Although the making of a will is a very simple task many people neglect to make one, leaving their dependants and loved ones in a potentially vulnerable position if the unexpected happens.
The consequence of passing away without having made a valid will (known as having died ‘intestate’) is that neither you nor your family will have any influence over how your property is to be distributed.
In such circumstances your assets will be divided in accordance with the rules of intestacy as set out in the Succession Act 1965. This approach can often be very much at odds with your wishes and the needs of your dependents.
Apart from the peace of mind that comes from ensuring that loved ones and dependents will be taken care of, other benefits to making a will include limiting your tax liabilities and the nomination of a person to manage your affairs after death (known as an ‘executor’).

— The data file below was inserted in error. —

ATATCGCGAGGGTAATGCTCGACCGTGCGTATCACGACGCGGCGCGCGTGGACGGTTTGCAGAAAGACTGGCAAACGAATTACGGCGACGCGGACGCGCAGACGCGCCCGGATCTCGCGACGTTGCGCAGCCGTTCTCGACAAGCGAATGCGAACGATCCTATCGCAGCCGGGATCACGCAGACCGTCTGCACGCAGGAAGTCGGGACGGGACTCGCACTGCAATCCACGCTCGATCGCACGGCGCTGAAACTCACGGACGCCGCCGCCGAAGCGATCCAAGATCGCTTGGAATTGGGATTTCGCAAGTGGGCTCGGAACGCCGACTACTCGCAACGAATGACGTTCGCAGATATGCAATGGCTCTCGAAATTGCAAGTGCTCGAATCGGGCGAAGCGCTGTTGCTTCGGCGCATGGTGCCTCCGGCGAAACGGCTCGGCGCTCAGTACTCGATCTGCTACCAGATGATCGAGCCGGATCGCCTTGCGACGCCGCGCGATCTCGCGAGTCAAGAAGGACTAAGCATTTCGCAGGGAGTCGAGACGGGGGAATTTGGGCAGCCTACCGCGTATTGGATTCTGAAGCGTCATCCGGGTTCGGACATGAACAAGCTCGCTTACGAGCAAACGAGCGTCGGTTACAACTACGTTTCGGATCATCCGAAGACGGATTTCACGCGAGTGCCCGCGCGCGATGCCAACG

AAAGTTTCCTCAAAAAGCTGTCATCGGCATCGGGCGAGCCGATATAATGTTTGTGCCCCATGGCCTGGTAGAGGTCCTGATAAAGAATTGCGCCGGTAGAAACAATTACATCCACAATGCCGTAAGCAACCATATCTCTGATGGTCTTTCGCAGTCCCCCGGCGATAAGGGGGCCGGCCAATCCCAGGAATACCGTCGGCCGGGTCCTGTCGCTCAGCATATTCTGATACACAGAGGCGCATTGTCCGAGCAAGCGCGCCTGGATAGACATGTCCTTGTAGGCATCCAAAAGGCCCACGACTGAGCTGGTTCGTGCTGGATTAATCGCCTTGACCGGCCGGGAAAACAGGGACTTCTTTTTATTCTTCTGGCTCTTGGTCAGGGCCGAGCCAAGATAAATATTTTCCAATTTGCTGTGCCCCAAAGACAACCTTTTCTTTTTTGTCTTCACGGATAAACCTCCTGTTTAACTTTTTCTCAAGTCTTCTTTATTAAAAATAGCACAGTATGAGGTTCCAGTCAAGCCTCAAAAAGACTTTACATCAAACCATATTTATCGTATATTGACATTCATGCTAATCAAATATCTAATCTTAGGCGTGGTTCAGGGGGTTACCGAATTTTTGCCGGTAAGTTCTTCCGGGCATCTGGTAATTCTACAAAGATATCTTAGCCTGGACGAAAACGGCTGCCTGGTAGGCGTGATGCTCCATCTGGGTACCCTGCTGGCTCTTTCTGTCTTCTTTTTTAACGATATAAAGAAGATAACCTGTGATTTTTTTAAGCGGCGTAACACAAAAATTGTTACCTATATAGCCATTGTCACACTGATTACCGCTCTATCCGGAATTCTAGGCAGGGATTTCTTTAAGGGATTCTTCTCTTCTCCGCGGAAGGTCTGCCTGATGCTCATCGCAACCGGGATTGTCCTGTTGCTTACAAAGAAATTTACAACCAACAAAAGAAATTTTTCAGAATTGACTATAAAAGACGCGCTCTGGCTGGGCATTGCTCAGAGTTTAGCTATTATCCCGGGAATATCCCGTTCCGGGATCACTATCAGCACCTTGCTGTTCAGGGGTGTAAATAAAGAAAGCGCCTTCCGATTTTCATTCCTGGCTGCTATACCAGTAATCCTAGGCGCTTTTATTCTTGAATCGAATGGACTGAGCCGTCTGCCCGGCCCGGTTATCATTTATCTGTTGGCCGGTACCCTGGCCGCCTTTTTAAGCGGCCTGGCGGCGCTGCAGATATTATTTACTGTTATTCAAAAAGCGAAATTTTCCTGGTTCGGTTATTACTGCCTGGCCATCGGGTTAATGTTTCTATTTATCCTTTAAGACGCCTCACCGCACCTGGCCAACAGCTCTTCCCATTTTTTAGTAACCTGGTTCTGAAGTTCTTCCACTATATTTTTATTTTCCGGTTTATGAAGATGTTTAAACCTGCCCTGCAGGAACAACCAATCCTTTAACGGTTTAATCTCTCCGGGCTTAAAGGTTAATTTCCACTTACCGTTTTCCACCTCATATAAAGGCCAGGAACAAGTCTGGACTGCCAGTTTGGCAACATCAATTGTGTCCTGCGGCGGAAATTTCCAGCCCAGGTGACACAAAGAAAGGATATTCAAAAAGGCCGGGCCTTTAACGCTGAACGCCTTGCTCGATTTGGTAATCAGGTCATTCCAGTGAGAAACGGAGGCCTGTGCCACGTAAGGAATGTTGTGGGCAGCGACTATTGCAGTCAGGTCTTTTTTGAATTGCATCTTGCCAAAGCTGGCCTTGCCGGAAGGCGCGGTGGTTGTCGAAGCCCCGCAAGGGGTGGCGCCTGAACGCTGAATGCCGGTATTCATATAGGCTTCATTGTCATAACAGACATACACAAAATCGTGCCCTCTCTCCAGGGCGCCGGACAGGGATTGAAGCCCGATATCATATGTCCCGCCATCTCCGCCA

Also if you have children, your will can state how you wish for them to be cared for personally and financially after your passing.
Making a will is a relatively simple affair. Generally it will involve a consultation with a solicitor so that instructions can be taken on your needs and requirements.
Following from this a draft is prepared for your approval. Once this draft has been witnessed and signed it will have legal effect.
A will can be changed as many times as you like during your lifetime. This may be important if your circumstances change, such as if you remarry or become widowed.